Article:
North Fork 50 Miler Finisher Award – 3rd place Female Overall

The North Fork 50 Mile race was much harder than I expected. I flew (solo) into Denver, Colorado the night before the race; Denver was experiencing record high temperatures and I felt like I was in a sauna, it was suffocating. (The locals at packet pick-up were laughing at me.) I did the necessary pre-race preparation (Cobb Salad and a beer), had a great night sleep and woke up at 4:30am (3:30am Seattle time) to eat, tape my feet and drive to the start (45 min.) I arrived at the start around 6am and my stomach was, “off!” I do not recall ever having stomach issues in past races including adventure races in the French Alps and The Canadian Rockies. It was a different feeling than altitude issues or nerves.

The race started and I figured the stomach upset would go away, but it didn’t; it didn’t go away all day. My game plan for the race was to go out “steady” and stay “steady” all day! “5 rounds of 10 miles,” if you do CrossFit you’ll understand. I wanted to run a consistent race; a training race for Wasatch 100 www.wasatch100.com. The race started off with a climb and everyone started running up the mountain. I was being passed left and right. I hiked. It was not fun being passed but I knew it was going to be a long day. I did not want to waste my energy this early in the race, especially with an upset stomach. I stuck to my strategy and continued to power walk up this climb and all the climbs. Once up the first climb, it was sweet single track, fast and flowy…that was pretty much the course…a climb and sweet single track with a few logging roads thrown in. I was envious every time I saw a mountain biker.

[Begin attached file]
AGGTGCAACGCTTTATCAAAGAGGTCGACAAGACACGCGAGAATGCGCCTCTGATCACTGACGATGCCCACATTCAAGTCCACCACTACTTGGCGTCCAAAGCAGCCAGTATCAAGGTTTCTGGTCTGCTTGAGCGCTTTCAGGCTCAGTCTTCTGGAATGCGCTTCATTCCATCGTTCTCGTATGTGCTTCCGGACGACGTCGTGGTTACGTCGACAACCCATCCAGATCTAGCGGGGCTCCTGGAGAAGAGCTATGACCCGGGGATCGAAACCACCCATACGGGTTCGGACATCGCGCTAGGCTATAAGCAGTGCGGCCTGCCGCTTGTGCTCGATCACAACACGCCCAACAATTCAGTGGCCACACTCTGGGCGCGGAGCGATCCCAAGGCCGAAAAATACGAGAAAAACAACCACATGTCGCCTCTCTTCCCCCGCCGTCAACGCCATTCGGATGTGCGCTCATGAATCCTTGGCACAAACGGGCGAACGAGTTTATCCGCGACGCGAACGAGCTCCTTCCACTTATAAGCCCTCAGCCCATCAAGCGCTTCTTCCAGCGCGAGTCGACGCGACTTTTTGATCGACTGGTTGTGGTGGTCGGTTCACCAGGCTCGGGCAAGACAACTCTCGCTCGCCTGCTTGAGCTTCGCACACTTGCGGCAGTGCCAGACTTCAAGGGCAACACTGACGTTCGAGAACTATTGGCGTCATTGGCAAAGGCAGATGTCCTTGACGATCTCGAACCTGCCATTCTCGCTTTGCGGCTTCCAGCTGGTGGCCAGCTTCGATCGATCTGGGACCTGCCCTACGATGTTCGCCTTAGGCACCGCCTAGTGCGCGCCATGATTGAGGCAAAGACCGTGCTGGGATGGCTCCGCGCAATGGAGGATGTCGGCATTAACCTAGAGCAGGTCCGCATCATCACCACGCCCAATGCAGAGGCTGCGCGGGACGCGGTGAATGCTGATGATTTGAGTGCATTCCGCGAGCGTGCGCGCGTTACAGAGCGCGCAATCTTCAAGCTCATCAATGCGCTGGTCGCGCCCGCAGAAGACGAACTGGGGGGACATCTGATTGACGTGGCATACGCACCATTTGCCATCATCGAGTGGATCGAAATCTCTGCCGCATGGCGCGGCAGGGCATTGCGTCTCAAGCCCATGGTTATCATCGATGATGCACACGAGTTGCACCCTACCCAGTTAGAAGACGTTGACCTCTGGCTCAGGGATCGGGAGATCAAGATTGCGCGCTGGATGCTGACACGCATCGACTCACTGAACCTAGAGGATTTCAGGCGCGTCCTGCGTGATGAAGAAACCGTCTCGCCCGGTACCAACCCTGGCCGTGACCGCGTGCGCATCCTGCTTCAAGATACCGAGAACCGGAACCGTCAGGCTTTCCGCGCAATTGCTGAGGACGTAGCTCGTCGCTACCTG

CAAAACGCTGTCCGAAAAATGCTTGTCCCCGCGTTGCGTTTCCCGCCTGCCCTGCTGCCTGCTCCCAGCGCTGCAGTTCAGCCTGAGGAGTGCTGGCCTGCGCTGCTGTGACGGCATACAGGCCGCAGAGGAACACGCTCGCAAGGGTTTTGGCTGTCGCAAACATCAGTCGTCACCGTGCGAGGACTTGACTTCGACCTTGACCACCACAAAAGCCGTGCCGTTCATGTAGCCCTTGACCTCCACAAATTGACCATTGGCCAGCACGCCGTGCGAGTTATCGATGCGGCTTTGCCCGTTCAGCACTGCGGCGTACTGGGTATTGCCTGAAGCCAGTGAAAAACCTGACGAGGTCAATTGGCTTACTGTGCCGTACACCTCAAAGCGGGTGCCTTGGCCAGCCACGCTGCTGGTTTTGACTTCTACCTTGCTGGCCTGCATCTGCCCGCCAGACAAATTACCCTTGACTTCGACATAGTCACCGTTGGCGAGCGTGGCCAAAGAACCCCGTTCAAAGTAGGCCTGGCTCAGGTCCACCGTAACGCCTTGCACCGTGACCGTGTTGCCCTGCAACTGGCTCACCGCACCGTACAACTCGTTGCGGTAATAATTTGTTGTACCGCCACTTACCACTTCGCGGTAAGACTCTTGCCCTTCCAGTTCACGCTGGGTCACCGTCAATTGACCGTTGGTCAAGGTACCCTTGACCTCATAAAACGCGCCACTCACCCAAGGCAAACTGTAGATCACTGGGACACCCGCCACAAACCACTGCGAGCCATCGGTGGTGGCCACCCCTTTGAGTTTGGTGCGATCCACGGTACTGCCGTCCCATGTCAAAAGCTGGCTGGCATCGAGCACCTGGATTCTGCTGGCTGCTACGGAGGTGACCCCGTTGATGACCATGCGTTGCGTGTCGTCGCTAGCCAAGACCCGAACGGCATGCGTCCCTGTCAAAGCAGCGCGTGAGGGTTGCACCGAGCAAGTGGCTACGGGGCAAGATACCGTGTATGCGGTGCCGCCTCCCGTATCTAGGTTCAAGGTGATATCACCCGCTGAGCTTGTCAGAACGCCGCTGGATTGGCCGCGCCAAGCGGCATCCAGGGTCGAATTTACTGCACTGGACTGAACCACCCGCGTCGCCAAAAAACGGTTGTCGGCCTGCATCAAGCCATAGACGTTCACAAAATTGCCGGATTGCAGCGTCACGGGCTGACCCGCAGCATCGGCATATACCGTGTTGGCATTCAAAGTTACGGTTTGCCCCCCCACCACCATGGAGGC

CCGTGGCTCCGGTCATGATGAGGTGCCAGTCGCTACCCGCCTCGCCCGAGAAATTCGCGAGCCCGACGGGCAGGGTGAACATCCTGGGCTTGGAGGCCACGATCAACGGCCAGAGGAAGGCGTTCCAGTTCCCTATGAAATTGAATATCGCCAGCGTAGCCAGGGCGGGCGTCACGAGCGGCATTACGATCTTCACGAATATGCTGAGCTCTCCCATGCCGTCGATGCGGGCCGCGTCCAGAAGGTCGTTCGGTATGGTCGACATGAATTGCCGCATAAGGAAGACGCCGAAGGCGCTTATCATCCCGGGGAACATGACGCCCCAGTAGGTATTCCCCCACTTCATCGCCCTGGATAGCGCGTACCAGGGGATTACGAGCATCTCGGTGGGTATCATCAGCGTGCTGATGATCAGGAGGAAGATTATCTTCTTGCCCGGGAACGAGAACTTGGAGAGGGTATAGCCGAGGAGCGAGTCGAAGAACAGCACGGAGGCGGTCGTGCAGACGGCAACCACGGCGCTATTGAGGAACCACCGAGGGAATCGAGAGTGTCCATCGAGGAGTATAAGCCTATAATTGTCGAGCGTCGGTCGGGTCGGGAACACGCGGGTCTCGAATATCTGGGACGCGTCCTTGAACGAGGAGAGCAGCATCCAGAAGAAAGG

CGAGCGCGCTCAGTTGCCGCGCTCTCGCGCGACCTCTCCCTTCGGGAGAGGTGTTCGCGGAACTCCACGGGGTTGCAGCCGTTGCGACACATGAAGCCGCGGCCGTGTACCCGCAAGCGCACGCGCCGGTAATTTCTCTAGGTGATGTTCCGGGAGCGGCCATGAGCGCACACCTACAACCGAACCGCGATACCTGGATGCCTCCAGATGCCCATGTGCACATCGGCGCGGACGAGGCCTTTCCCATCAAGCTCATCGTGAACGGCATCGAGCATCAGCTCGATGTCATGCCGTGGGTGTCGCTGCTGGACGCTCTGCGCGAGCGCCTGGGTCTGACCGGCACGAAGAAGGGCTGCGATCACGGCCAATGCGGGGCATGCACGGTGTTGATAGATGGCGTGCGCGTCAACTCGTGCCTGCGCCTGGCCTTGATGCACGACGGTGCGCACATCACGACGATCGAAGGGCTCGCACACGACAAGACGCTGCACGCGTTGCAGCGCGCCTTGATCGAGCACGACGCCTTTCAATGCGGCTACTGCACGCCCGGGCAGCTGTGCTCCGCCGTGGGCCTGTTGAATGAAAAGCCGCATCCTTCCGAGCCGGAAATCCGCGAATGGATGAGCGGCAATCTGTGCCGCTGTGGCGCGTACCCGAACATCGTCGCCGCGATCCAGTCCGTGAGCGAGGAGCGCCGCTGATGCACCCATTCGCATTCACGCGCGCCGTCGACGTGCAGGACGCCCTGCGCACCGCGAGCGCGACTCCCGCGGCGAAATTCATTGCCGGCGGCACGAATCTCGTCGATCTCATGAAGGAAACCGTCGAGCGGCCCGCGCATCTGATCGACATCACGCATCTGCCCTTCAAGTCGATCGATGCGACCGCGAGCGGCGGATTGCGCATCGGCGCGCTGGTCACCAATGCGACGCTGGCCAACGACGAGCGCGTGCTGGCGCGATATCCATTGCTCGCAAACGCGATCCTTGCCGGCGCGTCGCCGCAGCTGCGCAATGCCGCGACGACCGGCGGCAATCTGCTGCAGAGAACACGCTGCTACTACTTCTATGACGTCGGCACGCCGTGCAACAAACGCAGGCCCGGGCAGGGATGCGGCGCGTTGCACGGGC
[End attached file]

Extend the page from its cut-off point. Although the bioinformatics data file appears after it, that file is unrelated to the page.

The heat at times was unbearable, but luckily the clouds rolled in a few times over the day threatening thunder showers. The volunteers at the aid stations were amazing; they took my pack and filled it with water & ice while I grabbed food. I have never experienced this much assistance at a race; they were encouraging, energetic and friendly. One aid station offered me a beer; do you know how hard it was to pass up a cold beer at mile 40 when it was so bloody hot out?

The race was a suffer-fest for me because I didn’t feel very well. As I crossed the finish line I was handed a 2nd place plaque for my age group and told I placed 3rd Overall Female. Although, it made me feel a little better; it was a tough race mentally and physically. I’m not sure how to describe it, even though I placed, the race personally was not very rewarding and made me second guess my decision to run Wasatch 100.

I trying to put this race behind me and start mentally preparing for Wasatch 100 (Utah). Wasatch 100 has 26,882 feet of climbing and tops out around 11,000 feet.  I have 36 hours to run the 100 miles. I feel if I go out slow and stay steady…I can finish in the allotted time.  (I’m mentally working on “I hope I can finish” to “I will finish!”)

Above: Wasatch 100 Course Profile

Pictures below: North Fork 50 Mile Endurance Run; Pine, Colorado

      2nd place age group; 3rd place Female Overall.

*Thanks Tony Maldonado for the pictures.